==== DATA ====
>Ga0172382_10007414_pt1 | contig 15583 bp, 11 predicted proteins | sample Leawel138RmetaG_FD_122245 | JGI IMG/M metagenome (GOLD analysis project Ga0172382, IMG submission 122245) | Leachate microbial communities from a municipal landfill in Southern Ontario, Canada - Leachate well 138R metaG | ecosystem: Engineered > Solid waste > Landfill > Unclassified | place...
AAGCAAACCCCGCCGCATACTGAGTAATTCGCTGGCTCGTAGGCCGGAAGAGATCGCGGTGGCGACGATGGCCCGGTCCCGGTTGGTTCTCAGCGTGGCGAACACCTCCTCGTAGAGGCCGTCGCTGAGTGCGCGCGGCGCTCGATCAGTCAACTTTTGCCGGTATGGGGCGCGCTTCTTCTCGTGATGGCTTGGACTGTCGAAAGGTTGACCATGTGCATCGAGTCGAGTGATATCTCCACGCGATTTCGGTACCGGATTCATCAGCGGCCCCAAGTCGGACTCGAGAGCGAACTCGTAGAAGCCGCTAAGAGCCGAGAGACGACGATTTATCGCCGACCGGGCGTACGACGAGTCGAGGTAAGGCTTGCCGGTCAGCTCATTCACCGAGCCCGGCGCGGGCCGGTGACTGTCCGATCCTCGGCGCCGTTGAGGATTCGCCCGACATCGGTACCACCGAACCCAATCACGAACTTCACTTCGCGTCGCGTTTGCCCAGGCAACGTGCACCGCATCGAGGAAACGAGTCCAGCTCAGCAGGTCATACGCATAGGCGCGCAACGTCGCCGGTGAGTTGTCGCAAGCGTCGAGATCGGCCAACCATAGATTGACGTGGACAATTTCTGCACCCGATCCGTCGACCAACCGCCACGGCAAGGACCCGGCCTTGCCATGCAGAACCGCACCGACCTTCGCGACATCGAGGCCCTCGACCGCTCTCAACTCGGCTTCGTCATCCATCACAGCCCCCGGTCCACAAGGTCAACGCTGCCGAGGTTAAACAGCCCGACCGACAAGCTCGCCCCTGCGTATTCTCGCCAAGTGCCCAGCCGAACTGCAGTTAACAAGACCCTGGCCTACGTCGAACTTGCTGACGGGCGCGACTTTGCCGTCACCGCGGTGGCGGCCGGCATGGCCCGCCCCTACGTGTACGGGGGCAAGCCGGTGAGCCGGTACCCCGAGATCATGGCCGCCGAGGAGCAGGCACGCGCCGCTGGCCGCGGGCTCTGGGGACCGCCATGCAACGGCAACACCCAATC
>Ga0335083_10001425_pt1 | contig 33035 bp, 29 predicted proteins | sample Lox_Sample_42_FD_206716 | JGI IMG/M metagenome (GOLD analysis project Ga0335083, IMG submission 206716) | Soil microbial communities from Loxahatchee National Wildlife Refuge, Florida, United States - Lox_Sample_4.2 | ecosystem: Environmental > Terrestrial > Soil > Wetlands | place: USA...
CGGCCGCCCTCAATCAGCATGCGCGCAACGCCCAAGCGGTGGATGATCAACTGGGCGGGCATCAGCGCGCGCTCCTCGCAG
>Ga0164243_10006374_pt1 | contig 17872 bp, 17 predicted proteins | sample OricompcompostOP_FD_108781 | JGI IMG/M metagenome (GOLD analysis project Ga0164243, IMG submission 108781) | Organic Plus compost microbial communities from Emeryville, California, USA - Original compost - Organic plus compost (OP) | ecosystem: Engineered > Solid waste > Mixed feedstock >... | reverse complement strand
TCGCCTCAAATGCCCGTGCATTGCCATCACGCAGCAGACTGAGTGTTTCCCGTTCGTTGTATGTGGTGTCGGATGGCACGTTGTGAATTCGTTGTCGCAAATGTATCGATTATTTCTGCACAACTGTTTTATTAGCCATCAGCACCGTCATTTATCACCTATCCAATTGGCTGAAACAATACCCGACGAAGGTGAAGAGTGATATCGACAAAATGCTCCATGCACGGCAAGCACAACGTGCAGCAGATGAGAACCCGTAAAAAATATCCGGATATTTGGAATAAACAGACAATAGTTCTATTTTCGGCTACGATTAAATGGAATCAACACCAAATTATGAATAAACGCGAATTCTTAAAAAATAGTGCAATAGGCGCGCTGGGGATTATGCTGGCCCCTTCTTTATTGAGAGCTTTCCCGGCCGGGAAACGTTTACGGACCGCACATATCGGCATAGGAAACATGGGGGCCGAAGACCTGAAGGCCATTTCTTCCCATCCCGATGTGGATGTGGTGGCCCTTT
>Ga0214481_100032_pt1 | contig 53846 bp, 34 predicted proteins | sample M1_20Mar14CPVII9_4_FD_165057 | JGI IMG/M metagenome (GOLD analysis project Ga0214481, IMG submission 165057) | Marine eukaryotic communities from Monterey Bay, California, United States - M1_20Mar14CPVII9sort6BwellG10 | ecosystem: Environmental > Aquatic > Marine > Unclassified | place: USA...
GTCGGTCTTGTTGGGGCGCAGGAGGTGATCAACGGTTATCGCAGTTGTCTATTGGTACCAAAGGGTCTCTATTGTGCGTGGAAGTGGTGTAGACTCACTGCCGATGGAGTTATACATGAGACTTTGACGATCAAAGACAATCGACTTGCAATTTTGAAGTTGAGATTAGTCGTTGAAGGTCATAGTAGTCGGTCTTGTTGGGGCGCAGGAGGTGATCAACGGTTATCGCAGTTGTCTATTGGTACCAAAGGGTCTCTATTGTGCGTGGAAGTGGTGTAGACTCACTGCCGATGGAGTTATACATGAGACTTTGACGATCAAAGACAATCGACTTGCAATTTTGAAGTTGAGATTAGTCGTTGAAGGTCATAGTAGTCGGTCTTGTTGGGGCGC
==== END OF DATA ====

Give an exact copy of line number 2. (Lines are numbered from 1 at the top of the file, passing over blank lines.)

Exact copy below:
AAGCAAACCCCGCCGCATACTGAGTAATTCGCTGGCTCGTAGGCCGGAAGAGATCGCGGTGGCGACGATGGCCCGGTCCCGGTTGGTTCTCAGCGTGGCGAACACCTCCTCGTAGAGGCCGTCGCTGAGTGCGCGCGGCGCTCGATCAGTCAACTTTTGCCGGTATGGGGCGCGCTTCTTCTCGTGATGGCTTGGACTGTCGAAAGGTTGACCATGTGCATCGAGTCGAGTGATATCTCCACGCGATTTCGGTACCGGATTCATCAGCGGCCCCAAGTCGGACTCGAGAGCGAACTCGTAGAAGCCGCTAAGAGCCGAGAGACGACGATTTATCGCCGACCGGGCGTACGACGAGTCGAGGTAAGGCTTGCCGGTCAGCTCATTCACCGAGCCCGGCGCGGGCCGGTGACTGTCCGATCCTCGGCGCCGTTGAGGATTCGCCCGACATCGGTACCACCGAACCCAATCACGAACTTCACTTCGCGTCGCGTTTGCCCAGGCAACGTGCACCGCATCGAGGAAACGAGTCCAGCTCAGCAGGTCATACGCATAGGCGCGCAACGTCGCCGGTGAGTTGTCGCAAGCGTCGAGATCGGCCAACCATAGATTGACGTGGACAATTTCTGCACCCGATCCGTCGACCAACCGCCACGGCAAGGACCCGGCCTTGCCATGCAGAACCGCACCGACCTTCGCGACATCGAGGCCCTCGACCGCTCTCAACTCGGCTTCGTCATCCATCACAGCCCCCGGTCCACAAGGTCAACGCTGCCGAGGTTAAACAGCCCGACCGACAAGCTCGCCCCTGCGTATTCTCGCCAAGTGCCCAGCCGAACTGCAGTTAACAAGACCCTGGCCTACGTCGAACTTGCTGACGGGCGCGACTTTGCCGTCACCGCGGTGGCGGCCGGCATGGCCCGCCCCTACGTGTACGGGGGCAAGCCGGTGAGCCGGTACCCCGAGATCATGGCCGCCGAGGAGCAGGCACGCGCCGCTGGCCGCGGGCTCTGGGGACCGCCATGCAACGGCAACACCCAATC